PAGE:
Leading medical professionals of European, Middle Eastern and African countries gathered at Boehringer Ingelheim’s second regional respiratory forum, themed “Innovative Solutions to Help Millions,” in Dubai to debate the clinical practices of diagnosing and the challenges of controlling the prevalence of respiratory illnesses in the Middle East.
The World Health Organization (WHO) has identified tobacco smoking, indoor and outdoor air pollution, and exposure to occupational dust and chemicals as the main causes of chronic obstructive pulmonary disease (COPD), a major health concern for developing countries, including the Middle East.
COPD is ranked the fourth leading cause of death globally and is expected to increase to third place by 2030.
Respiratory conditions in this region have a unique pattern due to a series of factors, including smoking, extreme weather conditions, as well as genetic disorders – conditions also indicated by the WHO as the main causes of respiratory disease. Smoking, together with obesity, have become major health concerns, along with associated lung diseases, and they now pose a major health burden to the regional healthcare system.
“Our data suggests that across the MENA [Middle East and North Africa] region, around 40 million individuals are currently suffering from multiple respiratory diseases,” Dr. Bassam Mahboub, MD, FRCPC, consultant pulmonologist and head of pulmonary medicine at Rashid Hospital, said in a press release.
“More than 60 to 70 percent of patients diagnosed with a respiratory illness are under the age of 40, where smokers make up 30 percent of the patients. As such, 60 million people across this region alone are strong candidates for developing respiratory diseases. Smokers, usually, they visit the doctor to see whether they have heart problems or not, or they have cancer or not. They are totally, absolutely clueless about COPD,” Mahboub said.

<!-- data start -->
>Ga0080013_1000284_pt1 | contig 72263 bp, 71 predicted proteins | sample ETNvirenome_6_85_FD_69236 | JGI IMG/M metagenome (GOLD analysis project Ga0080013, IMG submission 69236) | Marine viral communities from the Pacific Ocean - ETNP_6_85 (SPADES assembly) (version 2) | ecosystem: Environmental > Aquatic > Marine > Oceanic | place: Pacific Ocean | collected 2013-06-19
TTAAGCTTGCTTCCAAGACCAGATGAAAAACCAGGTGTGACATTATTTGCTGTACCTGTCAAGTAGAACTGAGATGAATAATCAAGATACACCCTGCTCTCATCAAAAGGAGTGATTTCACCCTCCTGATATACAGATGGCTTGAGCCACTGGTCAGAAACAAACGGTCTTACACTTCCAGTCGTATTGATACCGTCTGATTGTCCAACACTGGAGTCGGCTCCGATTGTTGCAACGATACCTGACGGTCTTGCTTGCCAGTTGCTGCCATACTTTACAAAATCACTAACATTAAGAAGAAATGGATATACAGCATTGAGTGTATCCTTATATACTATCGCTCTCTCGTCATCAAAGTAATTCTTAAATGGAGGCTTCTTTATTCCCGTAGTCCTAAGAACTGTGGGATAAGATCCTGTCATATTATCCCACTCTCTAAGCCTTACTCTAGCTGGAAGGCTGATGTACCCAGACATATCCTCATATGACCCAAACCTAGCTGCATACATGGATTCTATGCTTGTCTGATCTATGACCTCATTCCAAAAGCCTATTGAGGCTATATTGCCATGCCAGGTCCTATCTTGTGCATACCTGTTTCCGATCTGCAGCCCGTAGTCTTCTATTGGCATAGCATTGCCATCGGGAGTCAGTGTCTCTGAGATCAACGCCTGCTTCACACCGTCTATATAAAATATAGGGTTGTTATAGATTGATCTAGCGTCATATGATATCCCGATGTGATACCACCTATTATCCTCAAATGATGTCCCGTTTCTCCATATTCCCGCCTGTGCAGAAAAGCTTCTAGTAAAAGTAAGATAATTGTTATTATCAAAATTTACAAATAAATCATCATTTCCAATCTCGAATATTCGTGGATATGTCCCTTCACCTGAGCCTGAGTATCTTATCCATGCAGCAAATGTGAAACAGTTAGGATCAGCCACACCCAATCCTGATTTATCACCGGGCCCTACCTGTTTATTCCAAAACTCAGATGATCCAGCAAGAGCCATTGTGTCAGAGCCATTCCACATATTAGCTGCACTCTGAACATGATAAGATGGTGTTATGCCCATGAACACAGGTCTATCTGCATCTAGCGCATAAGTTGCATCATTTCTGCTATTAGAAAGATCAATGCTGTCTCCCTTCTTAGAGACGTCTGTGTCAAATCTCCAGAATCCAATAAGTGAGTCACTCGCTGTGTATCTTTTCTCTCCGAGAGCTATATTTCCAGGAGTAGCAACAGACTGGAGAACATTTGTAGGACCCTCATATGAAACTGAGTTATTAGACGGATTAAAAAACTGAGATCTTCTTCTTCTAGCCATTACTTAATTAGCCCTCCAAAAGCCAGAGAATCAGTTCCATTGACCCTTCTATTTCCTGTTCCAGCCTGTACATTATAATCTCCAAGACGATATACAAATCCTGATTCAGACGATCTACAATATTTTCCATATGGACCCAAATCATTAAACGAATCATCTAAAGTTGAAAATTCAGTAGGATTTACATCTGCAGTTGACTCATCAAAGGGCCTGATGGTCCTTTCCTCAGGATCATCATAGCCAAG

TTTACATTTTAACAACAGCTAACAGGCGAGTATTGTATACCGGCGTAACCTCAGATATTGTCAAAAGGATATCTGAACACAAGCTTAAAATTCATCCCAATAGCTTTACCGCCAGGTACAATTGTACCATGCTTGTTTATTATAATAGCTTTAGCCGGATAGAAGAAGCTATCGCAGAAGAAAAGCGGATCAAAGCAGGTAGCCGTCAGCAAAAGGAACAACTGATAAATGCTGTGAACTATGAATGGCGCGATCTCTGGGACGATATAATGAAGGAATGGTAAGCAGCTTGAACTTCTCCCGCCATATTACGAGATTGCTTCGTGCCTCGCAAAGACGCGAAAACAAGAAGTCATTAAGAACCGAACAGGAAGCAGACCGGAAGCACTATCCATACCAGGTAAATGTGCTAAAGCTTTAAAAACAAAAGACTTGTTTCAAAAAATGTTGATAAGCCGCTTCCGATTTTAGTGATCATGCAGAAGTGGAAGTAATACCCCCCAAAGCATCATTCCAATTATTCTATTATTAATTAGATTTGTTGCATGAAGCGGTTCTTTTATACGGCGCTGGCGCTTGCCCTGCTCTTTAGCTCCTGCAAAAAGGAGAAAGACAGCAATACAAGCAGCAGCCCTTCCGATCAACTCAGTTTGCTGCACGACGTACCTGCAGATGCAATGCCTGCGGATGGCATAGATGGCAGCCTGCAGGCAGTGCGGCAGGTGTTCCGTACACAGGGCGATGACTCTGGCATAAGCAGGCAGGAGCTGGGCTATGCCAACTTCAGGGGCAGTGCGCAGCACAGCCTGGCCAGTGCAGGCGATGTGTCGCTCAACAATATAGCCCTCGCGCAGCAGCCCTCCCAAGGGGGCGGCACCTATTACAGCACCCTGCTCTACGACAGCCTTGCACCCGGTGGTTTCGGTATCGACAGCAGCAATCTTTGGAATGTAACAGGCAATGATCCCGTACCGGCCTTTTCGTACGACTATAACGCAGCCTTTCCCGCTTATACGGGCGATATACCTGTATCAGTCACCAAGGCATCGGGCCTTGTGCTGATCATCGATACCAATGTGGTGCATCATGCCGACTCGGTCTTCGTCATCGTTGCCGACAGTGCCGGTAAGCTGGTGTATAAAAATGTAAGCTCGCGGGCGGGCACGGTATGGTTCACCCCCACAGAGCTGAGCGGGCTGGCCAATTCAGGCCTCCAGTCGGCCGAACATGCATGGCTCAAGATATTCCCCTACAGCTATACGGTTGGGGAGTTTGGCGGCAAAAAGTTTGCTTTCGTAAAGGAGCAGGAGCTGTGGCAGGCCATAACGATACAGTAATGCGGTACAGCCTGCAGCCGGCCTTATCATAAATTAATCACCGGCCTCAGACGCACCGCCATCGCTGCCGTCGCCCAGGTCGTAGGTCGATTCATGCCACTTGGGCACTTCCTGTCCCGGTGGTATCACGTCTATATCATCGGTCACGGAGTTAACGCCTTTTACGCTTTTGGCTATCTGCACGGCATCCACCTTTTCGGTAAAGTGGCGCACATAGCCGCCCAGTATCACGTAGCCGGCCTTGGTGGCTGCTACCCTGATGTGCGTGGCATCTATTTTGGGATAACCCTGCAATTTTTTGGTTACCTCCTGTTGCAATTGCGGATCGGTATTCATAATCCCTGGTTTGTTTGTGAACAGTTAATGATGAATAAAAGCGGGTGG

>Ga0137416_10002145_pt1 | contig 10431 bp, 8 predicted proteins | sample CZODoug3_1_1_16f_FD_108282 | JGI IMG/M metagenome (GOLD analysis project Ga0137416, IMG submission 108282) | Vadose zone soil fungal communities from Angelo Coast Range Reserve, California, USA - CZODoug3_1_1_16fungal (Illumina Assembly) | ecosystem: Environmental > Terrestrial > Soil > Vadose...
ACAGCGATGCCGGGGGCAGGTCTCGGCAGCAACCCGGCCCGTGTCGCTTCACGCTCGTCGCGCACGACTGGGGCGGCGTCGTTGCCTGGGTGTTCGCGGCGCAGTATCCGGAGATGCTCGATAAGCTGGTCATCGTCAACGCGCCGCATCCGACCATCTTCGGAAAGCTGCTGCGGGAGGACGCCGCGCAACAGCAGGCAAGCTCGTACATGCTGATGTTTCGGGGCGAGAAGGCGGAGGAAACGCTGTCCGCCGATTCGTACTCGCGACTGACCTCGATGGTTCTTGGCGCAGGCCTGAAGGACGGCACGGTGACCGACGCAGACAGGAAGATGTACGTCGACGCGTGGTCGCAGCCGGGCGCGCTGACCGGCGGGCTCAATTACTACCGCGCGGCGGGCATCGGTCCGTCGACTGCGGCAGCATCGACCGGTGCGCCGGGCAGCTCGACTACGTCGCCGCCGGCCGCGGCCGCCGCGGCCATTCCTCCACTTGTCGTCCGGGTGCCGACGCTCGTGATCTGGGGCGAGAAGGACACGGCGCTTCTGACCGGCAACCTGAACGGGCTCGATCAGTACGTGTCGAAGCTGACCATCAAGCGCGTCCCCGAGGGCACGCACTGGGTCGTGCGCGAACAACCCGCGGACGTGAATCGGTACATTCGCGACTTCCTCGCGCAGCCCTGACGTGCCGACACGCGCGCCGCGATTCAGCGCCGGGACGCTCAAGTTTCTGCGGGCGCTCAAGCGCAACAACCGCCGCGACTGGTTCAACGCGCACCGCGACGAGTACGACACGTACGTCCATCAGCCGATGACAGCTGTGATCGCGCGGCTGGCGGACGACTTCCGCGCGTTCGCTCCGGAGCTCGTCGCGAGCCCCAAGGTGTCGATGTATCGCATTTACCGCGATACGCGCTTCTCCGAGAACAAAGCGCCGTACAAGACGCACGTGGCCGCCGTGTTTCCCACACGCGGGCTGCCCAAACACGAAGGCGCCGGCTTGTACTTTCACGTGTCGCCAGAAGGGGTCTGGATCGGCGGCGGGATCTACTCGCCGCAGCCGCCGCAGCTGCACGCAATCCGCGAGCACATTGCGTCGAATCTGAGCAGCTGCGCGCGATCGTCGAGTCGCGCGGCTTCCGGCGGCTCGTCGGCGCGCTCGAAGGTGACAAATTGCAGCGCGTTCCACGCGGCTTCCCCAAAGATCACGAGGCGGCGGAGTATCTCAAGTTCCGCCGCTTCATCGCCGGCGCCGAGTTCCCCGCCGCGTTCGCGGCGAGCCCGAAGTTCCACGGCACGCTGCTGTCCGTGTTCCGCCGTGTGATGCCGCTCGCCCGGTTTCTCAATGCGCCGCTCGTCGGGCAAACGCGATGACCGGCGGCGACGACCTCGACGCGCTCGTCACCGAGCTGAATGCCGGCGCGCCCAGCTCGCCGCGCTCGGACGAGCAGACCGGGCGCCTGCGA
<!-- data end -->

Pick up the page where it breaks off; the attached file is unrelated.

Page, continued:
He said that about 3.7 percent of the United Arab Emirates population suffers from COPD, according to a 2011 study by Zayed Military Hospital.
During the regional respiratory forum, doctors also discussed the increased prevalence of asthma in the Middle East. In Saudi Arabia, asthma prevalence is estimated to reach 23.6 percent; in Qatar it was estimated to be 19.8 percent; and in Oman the prevalence rate varied between 7.8 and 17.3 percent, depending on the area.
“It is important for health authorities across the region to develop national strategies and action plans to improve asthma management and reduce costs, while also ensuring availability of national appropriate asthma management guidelines,” said Dr. David Halpin, MD, consultant physician and honorary associate professor in respiratory medicine at the Royal Devon & Exeter Hospital. “It is necessary to increase the awareness among patients and update doctors about asthma control guidelines for attaining optimal asthma control, and thus reducing the burden of the disease.”
“The impact of asthma in the MENA is heavy and requires immediate action, especially to increase awareness and overall understanding of chronic respiratory diseases amongst healthcare workers, healthcare providers, and governments,” Halpin said.
Another respiratory condition affecting the Middle East population is idiopathic pulmonary fibrosis (IPF), which occurs when scar tissue builds up in the lungs, making it difficult to breathe.
“The key challenge that we must address is finding new avenues to create comprehensive awareness programs across the region to educate both patients as well as healthcare professionals about the dangers of IPF,” said Dr. Toby Maher, MD, consultant physician at Royal Brompton Hospital in London and senior lecturer at the National Heart and Lung Institute, Imperial College, London.
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